The White House published a so-called “roadmap to mitigate cryptocurrencies’ risks” on Friday that calls on Congress to toughen laws on dubious players in the industry.
The long-winded statement highlights some of the negative stories from last year, stating that though cryptocurrency might be relatively new, “the behavior we have seen some cryptocurrency companies exhibit and the risks posed by this behavior are not.” The administration says its focus is on continuing to ensure that cryptocurrencies cannot undermine financial stability, protect investors and hold bad actors accountable.
The statement also says experts across the administration have laid out the “first-ever framework” for developing digital assets in a safe, responsible way while addressing the risk they pose. Precisely what that framework is meant to be is not spelled out, with only a list of statements about the benefits and risks presented by cryptocurrencies.
Agencies get a mention, with the administration urging regulators to continue various efforts, including limiting the exposure of financial institutions to the risk of digital assets. A recurring theme in the statement is that the administration does not like the idea of traditional institutions investing in cryptocurrency, which then comes to a head with a call on Congress to take further action.
The administration calls on Congress to expand regulators’ powers “to prevent misuses of customers’ assets — which hurt investors and distort prices — and to mitigate conflicts of interest.” Congress is called upon to strengthen transparency and disclosure requirements, strengthen penalties for violating illicit-finance rules and fund greater law-enforcement capacity building.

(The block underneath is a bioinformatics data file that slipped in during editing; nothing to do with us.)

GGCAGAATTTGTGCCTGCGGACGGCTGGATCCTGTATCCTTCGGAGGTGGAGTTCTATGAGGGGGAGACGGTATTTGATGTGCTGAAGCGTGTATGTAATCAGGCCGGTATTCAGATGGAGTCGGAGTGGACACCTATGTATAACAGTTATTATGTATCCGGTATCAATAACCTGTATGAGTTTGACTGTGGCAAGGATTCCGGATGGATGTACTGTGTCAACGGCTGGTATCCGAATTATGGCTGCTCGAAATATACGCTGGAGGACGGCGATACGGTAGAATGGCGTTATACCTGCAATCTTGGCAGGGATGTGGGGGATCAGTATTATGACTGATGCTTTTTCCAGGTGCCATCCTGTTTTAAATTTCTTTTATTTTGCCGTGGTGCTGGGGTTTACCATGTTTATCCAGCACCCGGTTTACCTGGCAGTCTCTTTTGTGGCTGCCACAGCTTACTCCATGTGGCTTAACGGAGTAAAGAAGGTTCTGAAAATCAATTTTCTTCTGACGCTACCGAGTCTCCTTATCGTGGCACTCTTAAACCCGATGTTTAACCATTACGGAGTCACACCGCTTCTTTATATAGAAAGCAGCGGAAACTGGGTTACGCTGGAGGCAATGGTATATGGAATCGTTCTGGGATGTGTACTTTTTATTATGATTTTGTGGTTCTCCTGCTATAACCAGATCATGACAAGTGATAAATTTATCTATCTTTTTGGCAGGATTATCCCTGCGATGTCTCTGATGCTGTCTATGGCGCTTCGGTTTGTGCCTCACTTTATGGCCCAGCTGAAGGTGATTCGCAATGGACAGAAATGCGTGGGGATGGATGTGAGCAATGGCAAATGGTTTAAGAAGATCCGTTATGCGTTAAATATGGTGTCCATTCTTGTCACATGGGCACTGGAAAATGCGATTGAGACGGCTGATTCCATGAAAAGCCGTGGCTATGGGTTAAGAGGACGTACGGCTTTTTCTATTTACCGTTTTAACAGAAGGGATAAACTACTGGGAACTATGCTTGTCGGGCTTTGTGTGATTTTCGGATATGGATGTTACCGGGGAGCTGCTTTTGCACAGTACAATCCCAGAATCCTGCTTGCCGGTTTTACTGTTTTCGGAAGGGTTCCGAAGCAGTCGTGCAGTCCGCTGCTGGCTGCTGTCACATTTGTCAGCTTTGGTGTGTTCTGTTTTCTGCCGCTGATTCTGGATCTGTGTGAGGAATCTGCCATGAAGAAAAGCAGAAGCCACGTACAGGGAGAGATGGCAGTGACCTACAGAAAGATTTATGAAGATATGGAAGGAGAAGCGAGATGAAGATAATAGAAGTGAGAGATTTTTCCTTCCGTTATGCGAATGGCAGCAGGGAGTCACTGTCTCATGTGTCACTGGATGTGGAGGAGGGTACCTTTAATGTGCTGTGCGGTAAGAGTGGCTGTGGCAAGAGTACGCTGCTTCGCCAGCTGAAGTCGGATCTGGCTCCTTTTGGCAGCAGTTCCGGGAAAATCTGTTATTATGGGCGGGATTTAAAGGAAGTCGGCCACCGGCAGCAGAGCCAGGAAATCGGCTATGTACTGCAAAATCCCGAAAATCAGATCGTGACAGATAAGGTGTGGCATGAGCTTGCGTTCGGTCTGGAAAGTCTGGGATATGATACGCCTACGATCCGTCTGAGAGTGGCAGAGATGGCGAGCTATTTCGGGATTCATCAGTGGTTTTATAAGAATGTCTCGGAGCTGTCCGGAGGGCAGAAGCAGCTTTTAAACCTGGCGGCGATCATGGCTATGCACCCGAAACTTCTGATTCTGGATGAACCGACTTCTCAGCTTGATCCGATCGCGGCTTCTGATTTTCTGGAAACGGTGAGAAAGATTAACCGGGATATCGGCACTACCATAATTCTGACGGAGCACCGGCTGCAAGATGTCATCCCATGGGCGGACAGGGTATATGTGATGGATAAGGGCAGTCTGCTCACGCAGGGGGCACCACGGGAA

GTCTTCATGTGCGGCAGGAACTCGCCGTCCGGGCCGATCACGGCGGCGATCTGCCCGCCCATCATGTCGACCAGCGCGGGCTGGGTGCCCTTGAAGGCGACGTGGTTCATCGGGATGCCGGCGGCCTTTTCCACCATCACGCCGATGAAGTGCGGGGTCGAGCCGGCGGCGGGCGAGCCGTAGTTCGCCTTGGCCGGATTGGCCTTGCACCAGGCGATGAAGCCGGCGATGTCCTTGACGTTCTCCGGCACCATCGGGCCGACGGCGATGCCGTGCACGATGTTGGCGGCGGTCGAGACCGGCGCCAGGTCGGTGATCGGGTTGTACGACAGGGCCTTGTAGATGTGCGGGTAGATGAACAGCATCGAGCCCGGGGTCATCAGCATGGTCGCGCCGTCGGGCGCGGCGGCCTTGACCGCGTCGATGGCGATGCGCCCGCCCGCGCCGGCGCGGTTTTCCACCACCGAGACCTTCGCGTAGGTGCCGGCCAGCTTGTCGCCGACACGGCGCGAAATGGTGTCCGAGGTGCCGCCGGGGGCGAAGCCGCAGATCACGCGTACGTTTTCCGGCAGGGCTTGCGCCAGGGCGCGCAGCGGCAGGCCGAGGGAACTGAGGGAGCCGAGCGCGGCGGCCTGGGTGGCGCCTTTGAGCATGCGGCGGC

The points seem fairly reasonable — additional enforcement and tougher penalties –, but the bite comes towards the end as the administration says it doesn’t want traditional investors investing in cryptocurrency.
“Legislation should not greenlight mainstream institutions, like pension funds, to dive headlong into cryptocurrency market,” the statement reads. “In the past year, traditional financial institutions’ limited exposure to cryptocurrencies has prevented turmoil in cryptocurrencies from infecting the broader financial system. It would be a grave mistake to enact legislation that reverses course and deepens the ties between cryptocurrencies and the broader financial system.”
What the administration wants and what it can deliver are two different things in 2023, since Republicans have taken control of the House of Representatives following the midterm elections. However, cryptocurrency policy is not an issue split down party lines, since there are people on both sides of politics who are for and against cryptocurrency.
An article published by Coindesk on Jan. 25 highlights some of the cross-party positions, such as the Congressional Blockchain caucus that has four co-chairs — two Republicans and two Democrats.